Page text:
The electoral system is a so-called open-list proportional system. In it, a political party receives the number of seats in the council that is proportional to the number of votes it receives in relation to other groups. So, if a group or a political party receives 10 % of the votes it should also get 10 % of the seats. Finnish elections follow the so-called d’Hondt method in determining proportionality.
The right to vote of foreign nationals
The right to vote in these county elections is determined the same way as in the municipal elections.
Finnish citizens, citizens of Norway and Iceland, as well as citizens of the Member States of the European Union, have a right to vote in these elections if they have turned 18 by the date of the election and are residents of a municipality belonging to a wellbeing services county on December 3, 2021.
Also eligible to vote are all foreigners at least 18 years of age if, on that date, they are residents of a municipality belonging to a wellbeing service county, and have had a municipality of residence in Finland uninterruptedly for at least two years prior to December 3, 2021.
European Union and international organization employees are also eligible to vote if they are habitually a resident of a municipality belonging to a wellbeing services county on 3 December and if they have indicated in writing to the Digital and Population Data Services Agency that they wish to exercise their right to vote.
All eligible voters will receive a notice of their right to vote. This notice should reach voters by the end of December 2021.
The notice tells, for example, the date of the actual election and the early voting period, and your polling place. You don’t need this card at the polling station when you vote but having it usually speeds things along.
The Ministry of Justice has a good website for election information. Visit their site for further and more detailed information.
Candidates for councilors
The country elections boards will confirm the candidate lists and the candidate numbers on December 23, 2021. Thus we can’t point you to official candidate lists yet.
However, the Finnish Broadcasting Company YLE will open its “voting machine” on these pages in Finnish on January 4.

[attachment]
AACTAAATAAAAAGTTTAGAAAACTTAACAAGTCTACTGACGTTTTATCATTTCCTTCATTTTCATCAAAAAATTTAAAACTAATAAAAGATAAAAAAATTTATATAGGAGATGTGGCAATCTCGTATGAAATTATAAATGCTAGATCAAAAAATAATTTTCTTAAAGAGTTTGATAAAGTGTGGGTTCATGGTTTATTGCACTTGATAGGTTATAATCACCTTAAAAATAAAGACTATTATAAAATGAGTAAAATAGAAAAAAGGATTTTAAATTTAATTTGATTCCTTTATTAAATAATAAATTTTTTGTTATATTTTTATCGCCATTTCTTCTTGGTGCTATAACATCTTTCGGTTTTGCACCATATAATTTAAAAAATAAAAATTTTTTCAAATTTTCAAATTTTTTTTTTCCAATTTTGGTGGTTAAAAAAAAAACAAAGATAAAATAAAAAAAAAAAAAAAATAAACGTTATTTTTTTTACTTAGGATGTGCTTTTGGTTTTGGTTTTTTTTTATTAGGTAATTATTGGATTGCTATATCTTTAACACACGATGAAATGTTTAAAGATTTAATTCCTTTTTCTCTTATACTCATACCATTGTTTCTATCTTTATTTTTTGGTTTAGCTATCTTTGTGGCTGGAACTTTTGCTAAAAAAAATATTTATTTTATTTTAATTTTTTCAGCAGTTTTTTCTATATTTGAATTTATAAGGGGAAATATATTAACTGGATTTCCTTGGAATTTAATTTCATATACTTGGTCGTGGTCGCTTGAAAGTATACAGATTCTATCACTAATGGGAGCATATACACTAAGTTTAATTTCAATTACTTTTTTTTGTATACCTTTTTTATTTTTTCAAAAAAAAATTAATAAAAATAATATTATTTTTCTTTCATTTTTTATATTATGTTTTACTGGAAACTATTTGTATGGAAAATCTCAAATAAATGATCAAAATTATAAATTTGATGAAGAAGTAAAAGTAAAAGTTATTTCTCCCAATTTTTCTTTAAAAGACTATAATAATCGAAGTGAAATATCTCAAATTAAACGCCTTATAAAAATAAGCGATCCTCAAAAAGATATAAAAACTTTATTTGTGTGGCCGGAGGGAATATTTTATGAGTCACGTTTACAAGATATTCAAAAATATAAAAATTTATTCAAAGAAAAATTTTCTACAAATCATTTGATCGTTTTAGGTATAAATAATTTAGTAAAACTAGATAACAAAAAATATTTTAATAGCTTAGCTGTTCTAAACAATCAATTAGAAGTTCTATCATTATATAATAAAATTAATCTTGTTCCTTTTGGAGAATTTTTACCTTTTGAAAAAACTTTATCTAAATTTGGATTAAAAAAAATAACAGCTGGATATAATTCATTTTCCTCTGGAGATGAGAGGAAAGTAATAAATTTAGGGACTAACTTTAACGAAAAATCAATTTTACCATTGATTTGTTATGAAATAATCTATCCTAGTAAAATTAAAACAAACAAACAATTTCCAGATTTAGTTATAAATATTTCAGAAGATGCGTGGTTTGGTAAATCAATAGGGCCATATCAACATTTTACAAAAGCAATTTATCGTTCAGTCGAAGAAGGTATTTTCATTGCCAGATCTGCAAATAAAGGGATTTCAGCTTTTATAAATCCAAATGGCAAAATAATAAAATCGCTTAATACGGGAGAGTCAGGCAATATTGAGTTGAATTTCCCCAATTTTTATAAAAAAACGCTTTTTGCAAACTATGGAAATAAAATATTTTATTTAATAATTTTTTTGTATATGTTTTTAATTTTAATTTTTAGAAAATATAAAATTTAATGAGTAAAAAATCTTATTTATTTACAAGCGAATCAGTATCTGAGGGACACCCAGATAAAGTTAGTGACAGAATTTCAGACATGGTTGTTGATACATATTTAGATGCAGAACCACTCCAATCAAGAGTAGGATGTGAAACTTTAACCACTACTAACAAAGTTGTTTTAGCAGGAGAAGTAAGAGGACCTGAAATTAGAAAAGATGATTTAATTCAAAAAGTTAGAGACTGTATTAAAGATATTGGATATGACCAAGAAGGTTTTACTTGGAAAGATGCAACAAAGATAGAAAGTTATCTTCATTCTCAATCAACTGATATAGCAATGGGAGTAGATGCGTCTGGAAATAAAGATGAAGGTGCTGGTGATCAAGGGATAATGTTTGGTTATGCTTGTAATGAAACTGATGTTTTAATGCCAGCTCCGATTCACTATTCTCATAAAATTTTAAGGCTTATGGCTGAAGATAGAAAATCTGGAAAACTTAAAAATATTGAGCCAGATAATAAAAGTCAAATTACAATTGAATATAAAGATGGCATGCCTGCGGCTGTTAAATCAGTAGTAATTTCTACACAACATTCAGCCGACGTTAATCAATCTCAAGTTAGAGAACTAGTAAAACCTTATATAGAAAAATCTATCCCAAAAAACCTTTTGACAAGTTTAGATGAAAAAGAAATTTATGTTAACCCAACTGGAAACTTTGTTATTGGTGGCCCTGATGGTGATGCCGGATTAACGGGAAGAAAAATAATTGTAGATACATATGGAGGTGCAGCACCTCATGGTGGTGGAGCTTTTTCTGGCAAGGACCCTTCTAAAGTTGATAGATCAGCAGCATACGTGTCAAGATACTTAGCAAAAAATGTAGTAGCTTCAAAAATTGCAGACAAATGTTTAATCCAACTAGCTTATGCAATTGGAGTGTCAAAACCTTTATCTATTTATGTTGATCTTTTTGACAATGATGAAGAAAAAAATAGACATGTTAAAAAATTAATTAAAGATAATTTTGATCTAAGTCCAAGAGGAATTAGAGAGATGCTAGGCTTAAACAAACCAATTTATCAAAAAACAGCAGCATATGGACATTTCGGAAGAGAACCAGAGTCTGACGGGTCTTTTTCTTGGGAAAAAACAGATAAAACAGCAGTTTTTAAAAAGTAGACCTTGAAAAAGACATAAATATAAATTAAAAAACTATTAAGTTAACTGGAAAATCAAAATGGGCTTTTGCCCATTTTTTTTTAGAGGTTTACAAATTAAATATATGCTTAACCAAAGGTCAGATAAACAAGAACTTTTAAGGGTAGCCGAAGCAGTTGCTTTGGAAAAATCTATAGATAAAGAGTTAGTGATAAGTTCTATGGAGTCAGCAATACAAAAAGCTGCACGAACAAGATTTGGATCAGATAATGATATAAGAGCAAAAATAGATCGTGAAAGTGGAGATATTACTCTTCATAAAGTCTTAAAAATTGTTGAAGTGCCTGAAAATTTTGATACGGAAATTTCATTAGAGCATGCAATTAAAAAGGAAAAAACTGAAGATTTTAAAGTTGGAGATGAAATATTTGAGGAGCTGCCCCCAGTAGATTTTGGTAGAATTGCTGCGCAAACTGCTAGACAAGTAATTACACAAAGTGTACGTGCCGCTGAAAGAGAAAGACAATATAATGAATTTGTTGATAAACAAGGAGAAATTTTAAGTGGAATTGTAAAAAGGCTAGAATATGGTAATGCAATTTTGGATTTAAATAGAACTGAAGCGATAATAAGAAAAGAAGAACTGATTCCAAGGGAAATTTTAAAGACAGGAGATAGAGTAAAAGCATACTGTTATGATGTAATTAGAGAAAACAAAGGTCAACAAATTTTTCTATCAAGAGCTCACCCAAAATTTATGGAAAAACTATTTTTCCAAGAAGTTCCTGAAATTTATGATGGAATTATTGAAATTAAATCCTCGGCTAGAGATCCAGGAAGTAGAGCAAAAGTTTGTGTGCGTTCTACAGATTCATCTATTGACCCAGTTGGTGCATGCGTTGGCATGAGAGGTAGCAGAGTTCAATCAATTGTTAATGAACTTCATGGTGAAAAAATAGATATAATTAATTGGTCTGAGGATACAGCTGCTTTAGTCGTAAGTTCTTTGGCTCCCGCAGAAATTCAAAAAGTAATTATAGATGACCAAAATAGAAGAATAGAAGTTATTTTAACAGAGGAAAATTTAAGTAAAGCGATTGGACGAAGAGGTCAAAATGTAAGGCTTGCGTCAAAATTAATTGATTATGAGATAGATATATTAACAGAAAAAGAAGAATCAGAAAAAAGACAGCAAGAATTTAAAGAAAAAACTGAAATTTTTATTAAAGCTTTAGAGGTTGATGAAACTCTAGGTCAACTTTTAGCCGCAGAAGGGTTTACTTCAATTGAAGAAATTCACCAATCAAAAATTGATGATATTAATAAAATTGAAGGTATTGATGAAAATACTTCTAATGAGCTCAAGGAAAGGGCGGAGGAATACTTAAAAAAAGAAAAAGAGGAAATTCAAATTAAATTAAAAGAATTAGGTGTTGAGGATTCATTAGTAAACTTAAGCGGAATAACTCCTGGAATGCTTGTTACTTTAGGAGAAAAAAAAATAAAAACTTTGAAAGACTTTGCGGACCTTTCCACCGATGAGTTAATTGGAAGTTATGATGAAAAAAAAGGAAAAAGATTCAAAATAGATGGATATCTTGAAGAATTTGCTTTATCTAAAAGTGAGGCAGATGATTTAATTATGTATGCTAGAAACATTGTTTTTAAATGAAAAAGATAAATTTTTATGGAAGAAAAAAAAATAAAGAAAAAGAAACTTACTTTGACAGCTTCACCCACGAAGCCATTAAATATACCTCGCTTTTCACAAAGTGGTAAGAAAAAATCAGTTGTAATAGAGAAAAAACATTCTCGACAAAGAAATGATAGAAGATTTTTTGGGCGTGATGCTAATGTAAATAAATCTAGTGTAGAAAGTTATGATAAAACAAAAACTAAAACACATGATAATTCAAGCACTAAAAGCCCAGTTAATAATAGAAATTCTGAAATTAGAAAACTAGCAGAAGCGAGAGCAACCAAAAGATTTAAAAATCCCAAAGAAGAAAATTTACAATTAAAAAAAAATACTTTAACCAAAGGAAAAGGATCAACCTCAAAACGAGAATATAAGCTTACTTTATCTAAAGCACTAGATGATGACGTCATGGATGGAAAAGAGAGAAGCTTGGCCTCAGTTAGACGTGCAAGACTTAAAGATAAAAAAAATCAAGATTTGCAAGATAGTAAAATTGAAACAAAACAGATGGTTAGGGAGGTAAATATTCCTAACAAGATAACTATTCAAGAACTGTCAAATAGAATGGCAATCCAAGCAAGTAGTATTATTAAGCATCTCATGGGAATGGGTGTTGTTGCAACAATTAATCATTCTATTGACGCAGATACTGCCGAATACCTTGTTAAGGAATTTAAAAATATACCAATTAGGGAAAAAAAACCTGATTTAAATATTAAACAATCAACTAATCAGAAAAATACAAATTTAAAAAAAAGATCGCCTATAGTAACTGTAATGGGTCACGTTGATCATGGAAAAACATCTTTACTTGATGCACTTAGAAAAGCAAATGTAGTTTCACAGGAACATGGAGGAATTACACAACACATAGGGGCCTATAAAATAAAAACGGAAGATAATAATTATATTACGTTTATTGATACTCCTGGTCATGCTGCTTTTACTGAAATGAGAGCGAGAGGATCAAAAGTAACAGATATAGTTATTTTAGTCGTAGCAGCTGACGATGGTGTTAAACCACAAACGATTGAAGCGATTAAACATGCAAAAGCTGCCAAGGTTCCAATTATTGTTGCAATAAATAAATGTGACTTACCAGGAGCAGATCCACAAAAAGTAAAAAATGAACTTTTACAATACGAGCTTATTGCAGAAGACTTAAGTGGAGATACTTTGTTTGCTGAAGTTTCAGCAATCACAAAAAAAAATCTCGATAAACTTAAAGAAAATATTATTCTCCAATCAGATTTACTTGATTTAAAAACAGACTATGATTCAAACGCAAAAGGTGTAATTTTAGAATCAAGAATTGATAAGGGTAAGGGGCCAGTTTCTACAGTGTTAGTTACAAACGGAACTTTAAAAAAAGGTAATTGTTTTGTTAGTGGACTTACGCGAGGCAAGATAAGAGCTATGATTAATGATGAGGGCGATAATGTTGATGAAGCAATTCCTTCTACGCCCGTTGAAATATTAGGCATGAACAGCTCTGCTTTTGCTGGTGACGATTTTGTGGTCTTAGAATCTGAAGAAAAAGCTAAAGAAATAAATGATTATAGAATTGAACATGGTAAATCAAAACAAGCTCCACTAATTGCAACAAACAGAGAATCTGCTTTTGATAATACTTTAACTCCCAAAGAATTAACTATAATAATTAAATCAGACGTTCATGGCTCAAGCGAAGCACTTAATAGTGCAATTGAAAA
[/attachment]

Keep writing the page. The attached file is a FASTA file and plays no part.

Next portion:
Several media companies in Finland publish these same types of “machines” for every election. The way that these work is that you will be asked certain questions. The machine then matches your answers with the answers of local candidates. As a result, you will see a list of people who most closely match your opinions.
Here are some of those:
- For Pirkanmaa region, Aamulehti has already published theirs. You can find that here.
- Turun Sanomat doesn’t seem to have it’s own “machine” but it does have all Southwest Finland candidates listed here.
- Ilta-Sanomat “machine” is here.
- The Helsingin Sanomat one is here.
Here are links to the election webpages of the largest Finnish political parties. Most of them already have their candidate lists up although the candidates won’t have their numbers until next week.
- Suomen Sosiaalidemokraattinen Puolue – Finland Socialdemokratiska Parti r.p (The Social Democratic Party of Finland) lists its candidates in Finnish by wellbeing service county here.
- Suomen Keskusta r.p. (Centern in Finland r.p., The Centre Party): On this Finnish language webpage you can search for their candidates based on the wellbeing service county you live in.
- Kansallinen Kokoomus r.p. (Samlingspartiet r.p., The National Coalition Party): Here’s a link to the party’s wellbeing service county election platform. I assume that their list of candidates will appear on this same page once the lists of candidates have been verified.
- Svenska folkpartiet in Finland r.p., Suomen ruotsalainen kansanpuolue (The Swedish People’s Party in Finland) has their English-language listing here.
- Suomen Kristillisdemokraatit (KD) – Kristdemokraterna i Finland r.p. (Christian Democrats of Finland) have their list here.
- Vihreä liitto r.p. Gröna förbundet r.p. (Greens) provides their list of candidates by county here. Their list you can also search in English.
- Vasemmistoliitto r.p. (Vänsterförbundet r.p., Left Alliance) also has an English-language site for candidate search. It’s here.
- The candidates of the Perussuomalaiset r.p. Sannfinländarna r.p. (True Finns) can be found here again listed by wellbeing service county.
In addition to these eight largest parties, there are also 10 additional registered political parties in Finland. You can find the complete list of parties here.
Hopefully, this information will help and encourage you to use your vote in the January 2022 county elections in Finland!